January 24, 2019

Solar Cell Quality Trends:

Demand is rising and prices are falling, yet most manufacturers have managed to increase product quality in recent years. That is, except for the U.S.-based producers, who come in last in a testing lab's new white paper.

The Photovoltaic-Institute Berlin AG, which provides inspection and consulting services to solar cell manufacturers, has published a white paper on worldwide product quality trends in the industry.

The white paper, "Industry Trends in PV Module Quality," analyzes trends in PV module quality from over 250 independent factory audits conducted on more than 120 manufacturers by the company since 2012.

Over its seven pages, the white paper makes the case that despite soaring demand and plummeting prices, product quality levels in the solar panel industry have generally been rising -- except, that is, among manufacturers based in the U.S. and Mexico.

Falling Prices

In its white paper, PI Berlin says the price per watt of solar power has dropped by 70% from 2012 to 2018, allowing large projects to get larger for the same cost, and allowing single-household projects to be done cheaper. The following chart, sourced to RS Energy, shows how prices have fallen during the past seven years.

Figure 1
Solar Module Price per Watt
(in US$ per Watt, 2011-2018)

Figure 1
Source: RS Energy

The price of an average household system, including all equipment and labor, is likely to be much higher than 30 cents per watt, however. In fact, in the current market, a typical 6 kilowatt system would cost around $18,000 installed, before tax credits. According to the online price quote service EnergySage, however, that pricetag has fallen by 6.5% in just the past year. And that supports the pricing trend suggested by PI Berlin in its white paper.

Meanwhile, a typical U.S. household uses about a thousand kilowatt-hours per month, and spends around $120 per month on its electric bill. So the typical solar system would pay for itself after 12.5 years -- or up to three years faster if additional tax deductions or other subsidies are available to offset costs.

Solar power plants are built on an entirely different scale. First there are construction costs and then there are ongoing operating costs. Of course, the product produced by the plants is electricity, measured in terms of megawatt-hours or even gigawatt-hours but whose product is still sold to residential and commercial customers in units of kilowatt-hours.

The New York State Energy Research and Development Authority, for instance, just announced its intent to build over 1,654 megawatts of new solar power plants in 16 new projects, able to generate over 3,800,000 megawatt-hours of energy per year. All of the projects are expected to be in operation by 2022. The largest is the 280 megawatt solar facility planned for the Excelsior Energy Center in the Finger Lakes region.

Amortized over the 20-year life of the projects, the cost of construction is expected to be around $18.77 per megawatt hour, according to the government's projections. That's less than two cents per kilowatt-hour, and is down around 14% from the last cycle of solar project bids a year ago.

Electricity in New York state now costs an average of 19 cents per kilowatt-hour, which is much higher than the national average, according to the U.S. Bureau of Labor Statistics. Even given a healthy markup and some hefty operating costs, the price of a kilowatt-hour of new solar production could come in much lower than those currently prevailing rates.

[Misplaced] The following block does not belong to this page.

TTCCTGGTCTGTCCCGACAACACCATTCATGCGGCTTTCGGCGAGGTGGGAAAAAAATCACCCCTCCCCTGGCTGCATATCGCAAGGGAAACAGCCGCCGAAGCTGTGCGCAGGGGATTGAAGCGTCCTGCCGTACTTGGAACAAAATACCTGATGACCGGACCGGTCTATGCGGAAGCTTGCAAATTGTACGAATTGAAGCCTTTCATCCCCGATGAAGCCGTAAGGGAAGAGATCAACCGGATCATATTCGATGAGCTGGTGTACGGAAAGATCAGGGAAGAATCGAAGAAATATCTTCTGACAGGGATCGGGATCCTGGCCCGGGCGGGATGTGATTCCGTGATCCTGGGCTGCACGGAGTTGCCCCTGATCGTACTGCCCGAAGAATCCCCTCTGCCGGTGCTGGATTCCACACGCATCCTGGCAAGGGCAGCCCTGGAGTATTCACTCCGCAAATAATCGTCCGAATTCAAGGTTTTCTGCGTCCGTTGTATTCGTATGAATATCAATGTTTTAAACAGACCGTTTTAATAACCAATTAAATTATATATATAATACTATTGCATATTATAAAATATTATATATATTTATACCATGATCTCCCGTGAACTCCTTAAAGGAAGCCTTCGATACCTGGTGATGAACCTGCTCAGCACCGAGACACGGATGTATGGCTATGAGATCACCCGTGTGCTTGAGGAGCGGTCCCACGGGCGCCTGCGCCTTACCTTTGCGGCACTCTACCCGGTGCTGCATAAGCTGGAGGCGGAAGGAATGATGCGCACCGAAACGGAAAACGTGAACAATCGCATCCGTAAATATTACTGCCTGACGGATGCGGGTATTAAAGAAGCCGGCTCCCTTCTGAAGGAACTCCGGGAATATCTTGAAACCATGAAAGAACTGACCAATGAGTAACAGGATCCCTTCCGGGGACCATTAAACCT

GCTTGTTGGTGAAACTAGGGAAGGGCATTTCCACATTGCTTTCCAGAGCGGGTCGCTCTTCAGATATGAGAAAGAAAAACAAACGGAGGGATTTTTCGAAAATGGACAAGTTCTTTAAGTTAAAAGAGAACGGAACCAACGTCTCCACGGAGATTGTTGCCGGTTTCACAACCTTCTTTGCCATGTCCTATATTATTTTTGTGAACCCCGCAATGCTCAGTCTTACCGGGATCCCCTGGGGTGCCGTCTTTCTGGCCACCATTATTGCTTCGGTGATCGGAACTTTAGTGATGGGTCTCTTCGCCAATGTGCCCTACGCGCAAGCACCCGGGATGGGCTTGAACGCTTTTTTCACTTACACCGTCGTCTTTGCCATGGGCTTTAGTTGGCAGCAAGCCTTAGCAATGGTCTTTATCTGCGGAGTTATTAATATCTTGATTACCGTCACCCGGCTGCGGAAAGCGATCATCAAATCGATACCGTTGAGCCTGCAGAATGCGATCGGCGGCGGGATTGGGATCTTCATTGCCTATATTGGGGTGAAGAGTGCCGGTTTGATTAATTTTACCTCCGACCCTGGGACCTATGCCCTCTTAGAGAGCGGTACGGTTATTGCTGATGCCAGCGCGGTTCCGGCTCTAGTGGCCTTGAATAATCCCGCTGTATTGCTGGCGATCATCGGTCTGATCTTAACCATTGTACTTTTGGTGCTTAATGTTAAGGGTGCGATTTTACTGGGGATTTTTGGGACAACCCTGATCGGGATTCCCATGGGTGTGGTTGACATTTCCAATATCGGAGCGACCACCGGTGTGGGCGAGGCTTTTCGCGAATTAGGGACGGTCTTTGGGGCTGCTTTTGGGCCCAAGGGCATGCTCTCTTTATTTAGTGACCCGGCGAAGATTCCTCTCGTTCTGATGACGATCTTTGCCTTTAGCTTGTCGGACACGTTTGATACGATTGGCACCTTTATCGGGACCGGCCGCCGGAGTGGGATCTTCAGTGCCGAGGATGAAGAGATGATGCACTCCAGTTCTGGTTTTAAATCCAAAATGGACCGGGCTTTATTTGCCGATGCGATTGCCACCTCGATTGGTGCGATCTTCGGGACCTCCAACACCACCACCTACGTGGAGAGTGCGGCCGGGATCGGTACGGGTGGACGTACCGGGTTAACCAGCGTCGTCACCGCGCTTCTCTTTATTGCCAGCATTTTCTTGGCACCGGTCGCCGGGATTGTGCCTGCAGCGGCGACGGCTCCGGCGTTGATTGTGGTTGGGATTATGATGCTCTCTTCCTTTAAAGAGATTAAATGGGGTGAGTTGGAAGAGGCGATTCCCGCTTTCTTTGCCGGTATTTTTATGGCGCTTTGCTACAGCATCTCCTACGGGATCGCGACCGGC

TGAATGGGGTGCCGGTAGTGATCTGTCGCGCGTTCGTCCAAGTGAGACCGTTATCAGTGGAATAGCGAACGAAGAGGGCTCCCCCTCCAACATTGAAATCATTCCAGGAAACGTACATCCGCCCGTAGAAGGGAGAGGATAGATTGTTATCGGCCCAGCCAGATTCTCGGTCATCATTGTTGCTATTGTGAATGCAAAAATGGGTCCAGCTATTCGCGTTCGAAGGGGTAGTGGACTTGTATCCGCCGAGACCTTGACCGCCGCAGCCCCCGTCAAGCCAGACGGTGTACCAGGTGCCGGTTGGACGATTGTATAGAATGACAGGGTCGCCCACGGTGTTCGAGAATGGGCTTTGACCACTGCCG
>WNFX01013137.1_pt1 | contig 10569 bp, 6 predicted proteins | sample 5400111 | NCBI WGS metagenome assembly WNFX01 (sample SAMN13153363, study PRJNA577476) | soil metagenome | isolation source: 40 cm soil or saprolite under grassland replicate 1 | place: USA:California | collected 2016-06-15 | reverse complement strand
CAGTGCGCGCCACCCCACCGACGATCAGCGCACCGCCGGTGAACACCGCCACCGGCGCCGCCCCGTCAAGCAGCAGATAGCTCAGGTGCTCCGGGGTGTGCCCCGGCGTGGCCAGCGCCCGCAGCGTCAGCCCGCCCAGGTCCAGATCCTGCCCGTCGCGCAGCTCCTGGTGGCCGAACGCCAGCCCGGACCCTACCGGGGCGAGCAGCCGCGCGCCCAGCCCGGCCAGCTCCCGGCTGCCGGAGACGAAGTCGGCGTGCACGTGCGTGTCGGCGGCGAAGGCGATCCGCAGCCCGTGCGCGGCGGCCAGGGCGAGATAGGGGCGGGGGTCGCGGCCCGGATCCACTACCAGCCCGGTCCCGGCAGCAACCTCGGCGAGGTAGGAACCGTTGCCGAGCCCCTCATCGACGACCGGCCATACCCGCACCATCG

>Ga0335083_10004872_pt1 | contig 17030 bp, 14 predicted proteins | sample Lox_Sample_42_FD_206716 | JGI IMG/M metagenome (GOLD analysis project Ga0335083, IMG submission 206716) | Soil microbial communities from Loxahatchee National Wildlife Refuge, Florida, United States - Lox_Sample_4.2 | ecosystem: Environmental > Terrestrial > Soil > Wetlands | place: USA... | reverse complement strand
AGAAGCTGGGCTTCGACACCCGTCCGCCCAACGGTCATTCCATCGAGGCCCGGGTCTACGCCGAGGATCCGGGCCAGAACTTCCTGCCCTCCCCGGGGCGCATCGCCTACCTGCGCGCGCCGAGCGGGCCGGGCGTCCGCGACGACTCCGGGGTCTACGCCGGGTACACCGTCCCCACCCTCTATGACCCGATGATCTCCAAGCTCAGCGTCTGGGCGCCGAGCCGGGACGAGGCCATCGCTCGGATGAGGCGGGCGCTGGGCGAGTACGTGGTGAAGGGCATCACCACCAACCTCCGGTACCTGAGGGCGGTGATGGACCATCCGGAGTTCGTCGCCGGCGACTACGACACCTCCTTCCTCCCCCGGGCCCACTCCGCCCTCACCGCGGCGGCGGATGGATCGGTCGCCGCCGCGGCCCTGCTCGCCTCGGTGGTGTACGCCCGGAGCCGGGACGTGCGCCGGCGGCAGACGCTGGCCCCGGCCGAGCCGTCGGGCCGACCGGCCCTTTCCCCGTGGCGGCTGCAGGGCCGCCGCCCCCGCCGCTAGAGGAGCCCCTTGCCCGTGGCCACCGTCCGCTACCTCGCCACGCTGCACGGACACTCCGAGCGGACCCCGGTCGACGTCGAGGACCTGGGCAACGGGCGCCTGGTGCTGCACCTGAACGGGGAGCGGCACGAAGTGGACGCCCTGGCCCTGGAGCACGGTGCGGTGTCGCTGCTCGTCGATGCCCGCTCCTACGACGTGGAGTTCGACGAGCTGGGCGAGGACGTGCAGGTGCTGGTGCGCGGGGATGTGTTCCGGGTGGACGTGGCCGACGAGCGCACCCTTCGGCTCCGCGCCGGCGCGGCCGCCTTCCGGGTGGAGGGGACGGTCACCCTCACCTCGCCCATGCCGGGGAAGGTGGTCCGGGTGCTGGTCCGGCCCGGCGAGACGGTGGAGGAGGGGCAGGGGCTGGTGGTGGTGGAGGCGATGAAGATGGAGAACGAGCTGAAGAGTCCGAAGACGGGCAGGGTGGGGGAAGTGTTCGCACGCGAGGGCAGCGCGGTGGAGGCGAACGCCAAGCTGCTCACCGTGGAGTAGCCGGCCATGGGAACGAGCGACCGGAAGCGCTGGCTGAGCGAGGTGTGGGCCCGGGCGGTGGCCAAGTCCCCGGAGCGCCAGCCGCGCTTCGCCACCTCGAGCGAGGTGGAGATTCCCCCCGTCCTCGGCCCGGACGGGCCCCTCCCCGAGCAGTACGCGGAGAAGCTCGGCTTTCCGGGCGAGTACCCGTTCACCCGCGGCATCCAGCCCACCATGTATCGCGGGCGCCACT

Already, alternative energy service companies in the state are offering "green energy" contracts priced as low as 7.7 cents per kilowatt-hour. And it could fall further, as more wind and solar capacity comes online.

Quality Ratings

Meanwhile, the product keeps getting better. A series of charts demonstrates that larger manufacturers have typically demonstrated better and more consistent quality than smaller manufacturers, and that competition and ever-increasing customer demands have generally been pushing quality levels higher over time.

In Figure 2 below, PI Berlin organizes its quality ratings by the annual output of each manufacturer. Large manufacturers, which produce in excess of 3 gigawatts of product per year, are all rated average, above average, or good, while half the small manufacturers, which produce less than 500 megawatts of product per year, are rated below average or poor.

Figure 2
Quality Grades vs. Factory Size
Based on 2017 Audit Grades
(annual production in gigawatts)

Figure 2
Source: Photovoltaic-Institute Berlin

PI Berlin also notes that the larger customers tend to source their materials from the larger manufacturers, so their insistence on high levels of quality in the products they buy causes the manufacturers to provide it.

"The cost advantages that larger manufacturers can leverage due to the scale of operation allows them to upgrade factories with higher levels of automation, acquire better materials at lower prices as well as attract and retain higher qualified staff," the white paper notes.

Annual Changes

PI Berlin also measured the annual changes in quality ratings, noting, for instance, that from 2015 to 2016, and again from 2016 to 2017, around half of the manufacturers it audited achieved better ratings than they did the year before.

"Competition and ever-increasing customer demands on quality have generally been pushing improved quality," the white paper suggests. Figure 3 illustrates this trend.

Figure 3
Annual Changes in Quality Grades
Percentage Up, Down, or No Change
(2014 to 2018)

Figure 3
Source: Photovoltaic-Institute Berlin

Note that in 2018, only about 20% of the manufacturers achieved higher quality ratings than they did in 2017, while about 70% saw no change. However, also note that only a small number of manufacturers -- never more than 30% of the total -- saw their ratings go down in any given year.

The bad news is that when PI Berlin organizes its manufacturer ratings by geography, those located in the U.S. and Mexico come in dead last. As can be seen in the chart below, the quality levels of half the manufacturers located in those two countries were rated below average or poor. No other region had any manufacturers rated poor, and none of the manufacturers located in South Korea or Southeast Asia were even rated below average.

Figure 4
Percentage of Manufacturers Given Each Quality Grade
Of 20 to 40 Companies Rated per Year
(2014 to 2017)

Figure 4